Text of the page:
Rainbow Drive-In expands reach in Kapahulu

Sep. 19, 2014 | 0 Comments

BY BETTY SHIMABUKURO / betty@staradvertiser.com

The plate lunches at Rainbow Drive-In fall firmly in the category of not-broke-don’t-fix.

Change is unnecessary for purposes of taste or economics (Rainbow already moves 1,600 to 1,800 plate lunches every day, thank you very much). But growth, that’s OK.



3111 Castle Street, Kapahulu

Open 10 a.m. to 7 p.m. daily
(808) 744-0465

To that end, the owners took a big step in June and take another next week.

First, they brought Hiroshi Fukui on board as vice president for dining and facilities. Fukui is a capital-C chef, formerly at the helm of Hiroshi Eurasion Tapas, a restaurant acclaimed for its sophisticated contemporary Japanese cuisine.

And on Wednesday, Rainbow will open Hawaii’s Favorite Kitchens, a market next to the Kapahulu drive-in that will bring several local food outlets together in one space with an overall theme of local grinds and nostalgia.

“I didn’t want to do a Rainbow clone,” Senior Vice President Jim Gusukuma said. Instead he wanted to offer food he didn’t think he could add to Rainbow’s menu.

“People were asking, ‘Why don’t you do poke bowls?'” for example, he said.

Instead, at the new market, chef Elmer Guzman’s Poke Stop will sell poke bowls; Hoku BBQ Chicken will plate up chicken grilled right outside; and a KC Drive Inn counter will offer Waffle Dogs and the once-famous Ono Ono peanut butter and chocolate shakes. Rainbow will contribute Rainbowls — rice bowls topped with the drive-in’s shoyu chicken, chili and teriyaki beef or pork.

HawaiiNostalgia Studios will sell its line of T-shirts printed with images of gone-but-not-forgotten local eating joints (Chunky’s, anyone, or Kuhio Grill?).

JAMM AQUINO / STAR-ADVERTISERRainbow Drive-In’s Jim Gusukuma has invited Hawaii Nostalgia Studios to sell its line of T-shirts at his new market off Kapa­hulu Avenue.


Rainbow Drive-In’s Jim Gusukuma has invited Hawaii Nostalgia Studios to sell its line of T-shirts at his new market off Kapa­hulu Avenue.

Eventually Gusukuma would like to feature dishes popular at restaurants that are no more.

“Dig up old recipes, dig up old restaurants, if we can find them.”

To that end it wouldn’t hurt to have an experienced chef on the team, and it turned out that while this concept was in development, one was available.

Fukui and his former restaurant partners had a falling out last year. Fukui scouted locations for the new restaurant that most people in the industry expected he’d open. But even with financial backing assured, the risk was discouraging, he said. A new venture would have required up to $2 million.

“I’m a pessimistic guy,” Fukui said. “I thought, ‘What if I don’t make it?'”

Then Gusukuma called, offering a position meant to see Rainbow into its future. Gusukuma and company President Harvey Iwamura inherited the drive-in from their in-laws, Seiju and Ayako Ifuku (they both married Ifuku daughters), but there is no one in the family likely to take over from them.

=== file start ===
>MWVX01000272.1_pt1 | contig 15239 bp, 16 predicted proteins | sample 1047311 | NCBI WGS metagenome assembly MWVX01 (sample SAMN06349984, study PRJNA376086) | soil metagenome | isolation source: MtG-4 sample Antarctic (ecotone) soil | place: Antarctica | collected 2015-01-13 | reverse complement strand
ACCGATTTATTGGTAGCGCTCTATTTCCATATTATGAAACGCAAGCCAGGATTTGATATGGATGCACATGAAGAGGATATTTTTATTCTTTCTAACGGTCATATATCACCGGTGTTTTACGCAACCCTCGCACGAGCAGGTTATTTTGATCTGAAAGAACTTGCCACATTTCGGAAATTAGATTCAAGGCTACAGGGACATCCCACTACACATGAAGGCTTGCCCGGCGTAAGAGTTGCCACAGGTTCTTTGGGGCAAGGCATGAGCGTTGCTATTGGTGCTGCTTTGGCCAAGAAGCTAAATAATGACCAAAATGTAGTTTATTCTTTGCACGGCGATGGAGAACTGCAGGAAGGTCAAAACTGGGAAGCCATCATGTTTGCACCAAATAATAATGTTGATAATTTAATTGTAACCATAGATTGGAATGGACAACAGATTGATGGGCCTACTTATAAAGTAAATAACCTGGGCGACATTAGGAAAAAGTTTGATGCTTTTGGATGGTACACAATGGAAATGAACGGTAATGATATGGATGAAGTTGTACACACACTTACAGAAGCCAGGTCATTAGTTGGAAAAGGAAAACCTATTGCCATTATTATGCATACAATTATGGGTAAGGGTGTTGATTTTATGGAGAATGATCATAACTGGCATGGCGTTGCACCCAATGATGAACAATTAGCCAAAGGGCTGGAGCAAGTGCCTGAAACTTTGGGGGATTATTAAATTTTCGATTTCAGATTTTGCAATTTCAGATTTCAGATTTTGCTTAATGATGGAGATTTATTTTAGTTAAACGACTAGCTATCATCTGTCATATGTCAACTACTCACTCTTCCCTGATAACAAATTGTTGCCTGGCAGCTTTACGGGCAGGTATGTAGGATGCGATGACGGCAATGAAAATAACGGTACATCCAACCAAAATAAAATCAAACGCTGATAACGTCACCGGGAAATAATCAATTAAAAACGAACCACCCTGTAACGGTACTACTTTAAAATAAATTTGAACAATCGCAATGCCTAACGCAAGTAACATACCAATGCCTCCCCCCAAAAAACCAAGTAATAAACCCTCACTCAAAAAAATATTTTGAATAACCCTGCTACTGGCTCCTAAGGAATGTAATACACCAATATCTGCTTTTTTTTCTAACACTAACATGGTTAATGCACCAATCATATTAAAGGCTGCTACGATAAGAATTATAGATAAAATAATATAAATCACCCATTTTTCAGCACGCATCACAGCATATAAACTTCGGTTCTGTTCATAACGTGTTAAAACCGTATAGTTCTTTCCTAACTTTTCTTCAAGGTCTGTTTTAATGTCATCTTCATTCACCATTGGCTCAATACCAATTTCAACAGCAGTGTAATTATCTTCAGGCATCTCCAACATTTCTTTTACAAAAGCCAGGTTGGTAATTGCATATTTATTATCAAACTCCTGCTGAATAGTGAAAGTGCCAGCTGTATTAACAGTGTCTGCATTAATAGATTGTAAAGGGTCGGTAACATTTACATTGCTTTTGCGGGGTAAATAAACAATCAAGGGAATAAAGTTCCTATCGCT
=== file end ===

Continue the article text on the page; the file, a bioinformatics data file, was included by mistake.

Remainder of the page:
“Here it’s not just coming in and working for somebody else,” Fukui said. “It’s the possibility for the future.”

Of course, supervising a staff making plate lunches is a world apart from the art-on-a-plate that was his hallmark at Hiroshi’s, and Fukui said he does miss the creative challenges.



Gusukuma, left, in the kitchen with Hiroshi Fukui.

Some of his colleagues were surprised by his decision, and not always in a positive way — “they think I’m wasting my talent” — but his good friends, Fukui said, understand the financial stability and different type of professional growth Rainbow offers.

He brought his former kitchen manager, Douglas Fujii, with him as an assistant, and together their focus is on the new market and the old drive-in, building efficiency in an operation far busier than any place they’ve worked before.

It is a different world, Fukui said, but a familiar one.

“This is the first place I ever ate when I came to Hawaii (in 1977, from Japan). I was 12 years old. I lived up the street. I think it was a chili plate.”

Fukui said he judges plate-lunch quality by two things: macaroni salad and brown gravy. Rainbow excels at both, he said, “but I’m not giving you the gravy recipe.”

The mac salad, though, he will share. Recipes tend to be similar, but this version is unique in its technique. It takes two days to get it right — the cooked macaroni sits in water for a while, then drains overnight. Once dressed, the salad is chilled for another night to get the flavors just right.


» 1-1/2 gallons water
» 1 pound uncooked elbow macaroni
» 1 teaspoon salt
» 1/2 teaspoon black pepper
» 1/2 teaspoon MSG (optional)
» 2-1/4 cups mayonnaise (Best Foods preferred)

Directions: Bring water to boil, add macaroni, boil 30 to 35 minutes on medium-high. Remove pot from heat; add 3 cups cold water and set aside 10 minutes. Drain and rinse in cold water to remove starch. Let drain in colander at least 3 hours but best overnight.

Combine remaining ingredients. Add to macaroni and mix. Refrigerate overnight; serve cold. Serves 20.
Approximate nutritional analysis, per serving (with optional MSG): 250 calories, 20 g fat, 3 g saturated fat, 10 mg cholesterol, 250 mg sodium, 17 g carbohydrate, 1 g fiber, no sugar, 3 g protein

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